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It’s not as rare as a solar eclipse, but you won’t often witness an attorney decline an opportunity to speak -- much less at trial during a closing argument.

For four in a row to do it is essentially unheard of.

But that’s what happened Tuesday in U.S. District Judge Gloria Navarro’s courtroom during the time set aside for closing arguments in the retrial of four men accused of acting as gunmen in an effort to intimidate federal law enforcement during the April 12, 2014 standoff between Bunkerville rancher Cliven Bundy and the Bureau of Land Management. The jury is scheduled to continue its deliberations Monday.

Stripped of applying several affirmative defenses that helped deadlock a jury in the first trial, defense attorneys Jess Marchese, Richard Tanasi, Todd Leventhal, and Shawn Perez were stuck battling a parade of government witnesses and a mountain of photographic, video, and social media images and messages that portrayed their clients as militia-associated and heavily armed when they traveled interstate to help Bundy halt a court-ordered cattle impoundment.

Navarro’s pretrial ruling spelled real trouble for defendants Eric Parker, Steven Stewart, O. Scott Drexler and Ricky Lovelien. Their lawyers were prevented from arguing self defense, the defense of others, and government constitutional abuses in the second round. Without the images of the Bundy family’s edited videos that appeared to show them being brutalized by BLM rangers, they were left with the obvious: Four men who heeded a militia call to arms and drove from Idaho and Montana in time to brandish their assault weapons and “put the fear of God” into federal officers while an angry mob of mostly unarmed protesters approached.

The federales wisely backed down and drove away from their dreary desert outpost without a shot fired. Bundy and the defendants foolishly declared victory that day.

Bundy, scheduled to be tried in the next round later this year, still owes approximately $1 million in grazing fees and assessments. The volunteer gunmen are staring at the threat of more than 50 years in prison. In reality, there’s not much to celebrate.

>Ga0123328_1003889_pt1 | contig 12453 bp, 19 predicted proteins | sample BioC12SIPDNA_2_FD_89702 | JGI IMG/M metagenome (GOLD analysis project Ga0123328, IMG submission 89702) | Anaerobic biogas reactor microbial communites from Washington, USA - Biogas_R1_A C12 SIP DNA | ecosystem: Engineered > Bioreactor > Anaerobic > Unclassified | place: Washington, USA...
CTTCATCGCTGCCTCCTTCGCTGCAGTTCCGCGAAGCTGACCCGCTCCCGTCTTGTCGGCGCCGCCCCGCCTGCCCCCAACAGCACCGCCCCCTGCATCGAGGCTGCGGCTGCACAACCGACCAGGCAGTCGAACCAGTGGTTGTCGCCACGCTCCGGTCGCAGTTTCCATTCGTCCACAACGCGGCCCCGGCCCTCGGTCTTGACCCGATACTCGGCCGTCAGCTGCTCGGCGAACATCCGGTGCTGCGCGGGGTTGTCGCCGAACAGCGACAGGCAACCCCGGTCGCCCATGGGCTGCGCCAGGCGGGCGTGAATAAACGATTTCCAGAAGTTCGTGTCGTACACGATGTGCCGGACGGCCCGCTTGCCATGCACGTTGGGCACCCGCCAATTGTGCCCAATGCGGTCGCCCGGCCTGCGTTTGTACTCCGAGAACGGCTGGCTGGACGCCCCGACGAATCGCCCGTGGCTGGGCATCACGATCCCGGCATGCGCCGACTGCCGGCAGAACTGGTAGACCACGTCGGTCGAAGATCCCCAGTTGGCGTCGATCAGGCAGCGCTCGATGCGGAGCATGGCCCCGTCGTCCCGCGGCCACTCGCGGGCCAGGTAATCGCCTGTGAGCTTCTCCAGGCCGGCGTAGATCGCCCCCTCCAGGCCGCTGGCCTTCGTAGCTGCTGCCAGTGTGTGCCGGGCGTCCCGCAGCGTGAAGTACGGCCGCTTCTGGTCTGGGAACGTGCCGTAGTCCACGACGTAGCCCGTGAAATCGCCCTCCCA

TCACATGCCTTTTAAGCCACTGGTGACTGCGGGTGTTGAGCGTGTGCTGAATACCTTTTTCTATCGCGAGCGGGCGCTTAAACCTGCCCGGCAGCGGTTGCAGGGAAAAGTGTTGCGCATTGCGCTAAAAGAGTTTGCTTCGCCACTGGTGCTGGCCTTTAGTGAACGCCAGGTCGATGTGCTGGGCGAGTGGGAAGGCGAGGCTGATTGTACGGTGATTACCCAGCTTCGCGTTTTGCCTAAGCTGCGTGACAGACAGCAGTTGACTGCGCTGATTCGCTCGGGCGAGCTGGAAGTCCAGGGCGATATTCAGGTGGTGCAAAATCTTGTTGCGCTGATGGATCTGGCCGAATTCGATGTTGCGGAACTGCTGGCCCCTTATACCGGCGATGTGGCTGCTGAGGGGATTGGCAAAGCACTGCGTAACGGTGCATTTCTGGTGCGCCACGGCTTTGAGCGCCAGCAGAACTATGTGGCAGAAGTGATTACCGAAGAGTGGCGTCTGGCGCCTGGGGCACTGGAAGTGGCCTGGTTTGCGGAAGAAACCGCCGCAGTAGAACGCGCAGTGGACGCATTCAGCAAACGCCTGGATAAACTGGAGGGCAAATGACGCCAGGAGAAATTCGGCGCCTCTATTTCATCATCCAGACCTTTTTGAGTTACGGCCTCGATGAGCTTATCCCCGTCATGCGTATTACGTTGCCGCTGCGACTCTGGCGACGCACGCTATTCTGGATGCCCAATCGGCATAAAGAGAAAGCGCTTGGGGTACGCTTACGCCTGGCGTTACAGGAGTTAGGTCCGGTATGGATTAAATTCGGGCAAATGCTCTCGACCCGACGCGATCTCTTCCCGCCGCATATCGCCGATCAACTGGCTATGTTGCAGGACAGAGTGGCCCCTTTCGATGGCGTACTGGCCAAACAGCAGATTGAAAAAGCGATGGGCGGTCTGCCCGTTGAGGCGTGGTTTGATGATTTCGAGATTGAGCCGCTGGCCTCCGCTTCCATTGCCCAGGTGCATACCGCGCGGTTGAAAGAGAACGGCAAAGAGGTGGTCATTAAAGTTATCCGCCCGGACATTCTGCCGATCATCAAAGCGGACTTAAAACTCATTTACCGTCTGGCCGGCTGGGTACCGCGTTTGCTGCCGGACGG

Metaphorically taking a knee and declining to offer closing arguments was probably the best strategy of several onerous options for the defense team.  It stoked their legal fairness narrative as they laid the groundwork for a possible appeal. (It sure fueled support of the defendants on militia-friendly and right-wing webcasts.) It also blocked experienced Acting U.S. Attorney Steven Myhre from batting cleanup and burying them in an emotional rebuttal, which he almost certainly would have done.

It became undeniably clear in the waning days of testimony that Judge Navarro had lost her patience with defense efforts to push the envelope on the issue of self defense and the defense of others. Parker, as his attorney  Marchese put it in a hearing outside the jury’s presence, was “ripped from the witness stand” for failing to follow the judge’s clear and specific instructions. Leventhal’s best efforts at preparing his client notwithstanding, Drexler’s testimony didn’t help him much when he was compelled to admit he’d pointed a semi-automatic assault weapon in the direction of the BLM and NPS officers but supposedly wasn’t aiming it, photographic evidence to the contrary. Tanasi’s client, Stewart, was the closest thing to a wingman and comic relief as is possible in an incident with so much potential for bloodshed, but then he went and started bragging on the Internet about his efforts. Perez, charged with defending the only acknowledged militia member among the accused, could take little comfort in the fact a case with hundreds of thousands of images not a single one showing Lovelien pointing his weapon.

Defense attorneys faced potential sanctions, but in the end Navarro cooled off enough to set them aside. They’d gone to the brink of contempt and maybe just a little beyond.

Then they decided to remain silent.

It was just as well.

In the face of all those troubling images, there wasn’t much left to say.

 

John L. Smith is a longtime Las Vegas journalist and author. Contact him at [email protected]. On Twitter: @jlnevadasmith.

 

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